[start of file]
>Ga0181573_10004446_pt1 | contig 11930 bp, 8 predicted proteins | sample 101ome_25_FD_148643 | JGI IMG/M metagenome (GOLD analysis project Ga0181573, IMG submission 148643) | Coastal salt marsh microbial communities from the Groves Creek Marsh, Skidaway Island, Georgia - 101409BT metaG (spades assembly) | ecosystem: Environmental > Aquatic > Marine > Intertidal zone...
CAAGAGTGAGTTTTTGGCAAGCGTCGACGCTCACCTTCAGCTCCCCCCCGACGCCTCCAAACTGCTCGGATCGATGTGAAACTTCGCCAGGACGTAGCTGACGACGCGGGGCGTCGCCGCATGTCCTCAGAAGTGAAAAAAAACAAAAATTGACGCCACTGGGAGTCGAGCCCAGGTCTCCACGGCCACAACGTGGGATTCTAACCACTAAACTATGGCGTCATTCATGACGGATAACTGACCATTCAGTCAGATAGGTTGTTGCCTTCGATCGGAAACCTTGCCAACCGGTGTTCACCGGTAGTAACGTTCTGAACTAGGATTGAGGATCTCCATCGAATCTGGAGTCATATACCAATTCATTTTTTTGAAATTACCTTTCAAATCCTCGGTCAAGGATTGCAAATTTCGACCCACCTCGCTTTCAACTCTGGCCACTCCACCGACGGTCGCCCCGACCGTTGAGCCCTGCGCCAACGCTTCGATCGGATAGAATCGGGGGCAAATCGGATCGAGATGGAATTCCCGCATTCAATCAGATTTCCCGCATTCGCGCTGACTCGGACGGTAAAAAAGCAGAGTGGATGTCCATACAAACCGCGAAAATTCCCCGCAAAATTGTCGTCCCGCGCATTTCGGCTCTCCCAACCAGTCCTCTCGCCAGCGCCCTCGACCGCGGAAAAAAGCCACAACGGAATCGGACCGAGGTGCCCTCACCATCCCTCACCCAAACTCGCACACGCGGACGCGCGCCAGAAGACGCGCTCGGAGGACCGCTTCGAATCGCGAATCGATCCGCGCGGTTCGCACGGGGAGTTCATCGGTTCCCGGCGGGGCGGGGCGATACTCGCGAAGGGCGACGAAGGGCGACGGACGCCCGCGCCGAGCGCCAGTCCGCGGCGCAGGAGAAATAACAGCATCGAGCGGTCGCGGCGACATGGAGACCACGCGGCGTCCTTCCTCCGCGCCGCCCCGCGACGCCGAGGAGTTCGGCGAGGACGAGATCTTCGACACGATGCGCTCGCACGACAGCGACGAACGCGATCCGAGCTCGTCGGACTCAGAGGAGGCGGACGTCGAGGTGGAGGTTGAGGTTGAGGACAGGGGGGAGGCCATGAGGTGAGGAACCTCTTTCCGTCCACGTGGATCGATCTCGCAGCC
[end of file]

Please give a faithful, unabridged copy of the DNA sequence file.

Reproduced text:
>Ga0181573_10004446_pt1 | contig 11930 bp, 8 predicted proteins | sample 101ome_25_FD_148643 | JGI IMG/M metagenome (GOLD analysis project Ga0181573, IMG submission 148643) | Coastal salt marsh microbial communities from the Groves Creek Marsh, Skidaway Island, Georgia - 101409BT metaG (spades assembly) | ecosystem: Environmental > Aquatic > Marine > Intertidal zone...
CAAGAGTGAGTTTTTGGCAAGCGTCGACGCTCACCTTCAGCTCCCCCCCGACGCCTCCAAACTGCTCGGATCGATGTGAAACTTCGCCAGGACGTAGCTGACGACGCGGGGCGTCGCCGCATGTCCTCAGAAGTGAAAAAAAACAAAAATTGACGCCACTGGGAGTCGAGCCCAGGTCTCCACGGCCACAACGTGGGATTCTAACCACTAAACTATGGCGTCATTCATGACGGATAACTGACCATTCAGTCAGATAGGTTGTTGCCTTCGATCGGAAACCTTGCCAACCGGTGTTCACCGGTAGTAACGTTCTGAACTAGGATTGAGGATCTCCATCGAATCTGGAGTCATATACCAATTCATTTTTTTGAAATTACCTTTCAAATCCTCGGTCAAGGATTGCAAATTTCGACCCACCTCGCTTTCAACTCTGGCCACTCCACCGACGGTCGCCCCGACCGTTGAGCCCTGCGCCAACGCTTCGATCGGATAGAATCGGGGGCAAATCGGATCGAGATGGAATTCCCGCATTCAATCAGATTTCCCGCATTCGCGCTGACTCGGACGGTAAAAAAGCAGAGTGGATGTCCATACAAACCGCGAAAATTCCCCGCAAAATTGTCGTCCCGCGCATTTCGGCTCTCCCAACCAGTCCTCTCGCCAGCGCCCTCGACCGCGGAAAAAAGCCACAACGGAATCGGACCGAGGTGCCCTCACCATCCCTCACCCAAACTCGCACACGCGGACGCGCGCCAGAAGACGCGCTCGGAGGACCGCTTCGAATCGCGAATCGATCCGCGCGGTTCGCACGGGGAGTTCATCGGTTCCCGGCGGGGCGGGGCGATACTCGCGAAGGGCGACGAAGGGCGACGGACGCCCGCGCCGAGCGCCAGTCCGCGGCGCAGGAGAAATAACAGCATCGAGCGGTCGCGGCGACATGGAGACCACGCGGCGTCCTTCCTCCGCGCCGCCCCGCGACGCCGAGGAGTTCGGCGAGGACGAGATCTTCGACACGATGCGCTCGCACGACAGCGACGAACGCGATCCGAGCTCGTCGGACTCAGAGGAGGCGGACGTCGAGGTGGAGGTTGAGGTTGAGGACAGGGGGGAGGCCATGAGGTGAGGAACCTCTTTCCGTCCACGTGGATCGATCTCGCAGCC